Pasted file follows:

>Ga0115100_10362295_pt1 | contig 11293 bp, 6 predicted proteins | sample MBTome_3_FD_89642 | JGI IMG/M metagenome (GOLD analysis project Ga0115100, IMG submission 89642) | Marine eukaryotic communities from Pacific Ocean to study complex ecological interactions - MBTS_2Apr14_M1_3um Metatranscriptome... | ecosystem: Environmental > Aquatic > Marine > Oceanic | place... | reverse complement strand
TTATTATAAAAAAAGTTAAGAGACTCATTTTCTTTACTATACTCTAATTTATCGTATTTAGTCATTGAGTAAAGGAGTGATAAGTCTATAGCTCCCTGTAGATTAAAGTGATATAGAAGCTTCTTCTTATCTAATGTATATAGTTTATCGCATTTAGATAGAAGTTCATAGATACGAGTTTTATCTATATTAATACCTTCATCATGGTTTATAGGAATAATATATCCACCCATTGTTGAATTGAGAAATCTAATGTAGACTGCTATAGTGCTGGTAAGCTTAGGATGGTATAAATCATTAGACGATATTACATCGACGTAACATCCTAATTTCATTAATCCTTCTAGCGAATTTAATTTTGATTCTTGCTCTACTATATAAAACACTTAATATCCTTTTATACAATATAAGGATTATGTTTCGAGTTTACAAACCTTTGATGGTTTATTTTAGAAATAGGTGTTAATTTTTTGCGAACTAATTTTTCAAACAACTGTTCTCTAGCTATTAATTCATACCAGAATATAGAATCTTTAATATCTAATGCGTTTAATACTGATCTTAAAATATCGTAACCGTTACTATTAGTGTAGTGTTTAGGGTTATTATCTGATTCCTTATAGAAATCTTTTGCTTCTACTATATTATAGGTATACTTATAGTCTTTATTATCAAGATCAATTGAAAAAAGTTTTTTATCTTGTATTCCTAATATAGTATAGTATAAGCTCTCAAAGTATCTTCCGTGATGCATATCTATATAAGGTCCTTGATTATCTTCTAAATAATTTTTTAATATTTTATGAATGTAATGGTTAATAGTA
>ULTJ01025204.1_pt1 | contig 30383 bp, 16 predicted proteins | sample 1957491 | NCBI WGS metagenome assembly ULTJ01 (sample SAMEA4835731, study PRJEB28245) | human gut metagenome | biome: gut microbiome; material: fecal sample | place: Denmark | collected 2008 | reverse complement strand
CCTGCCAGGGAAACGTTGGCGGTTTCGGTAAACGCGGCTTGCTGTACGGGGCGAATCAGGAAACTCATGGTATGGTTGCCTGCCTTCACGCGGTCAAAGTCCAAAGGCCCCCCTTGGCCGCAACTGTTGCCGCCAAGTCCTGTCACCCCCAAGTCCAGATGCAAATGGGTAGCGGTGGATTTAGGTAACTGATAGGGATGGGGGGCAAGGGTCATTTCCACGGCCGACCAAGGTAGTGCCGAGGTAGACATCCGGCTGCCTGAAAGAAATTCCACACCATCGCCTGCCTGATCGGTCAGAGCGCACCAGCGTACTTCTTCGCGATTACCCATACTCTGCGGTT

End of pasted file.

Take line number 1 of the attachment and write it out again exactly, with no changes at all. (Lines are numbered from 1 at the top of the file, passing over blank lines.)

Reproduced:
>Ga0115100_10362295_pt1 | contig 11293 bp, 6 predicted proteins | sample MBTome_3_FD_89642 | JGI IMG/M metagenome (GOLD analysis project Ga0115100, IMG submission 89642) | Marine eukaryotic communities from Pacific Ocean to study complex ecological interactions - MBTS_2Apr14_M1_3um Metatranscriptome... | ecosystem: Environmental > Aquatic > Marine > Oceanic | place... | reverse complement strand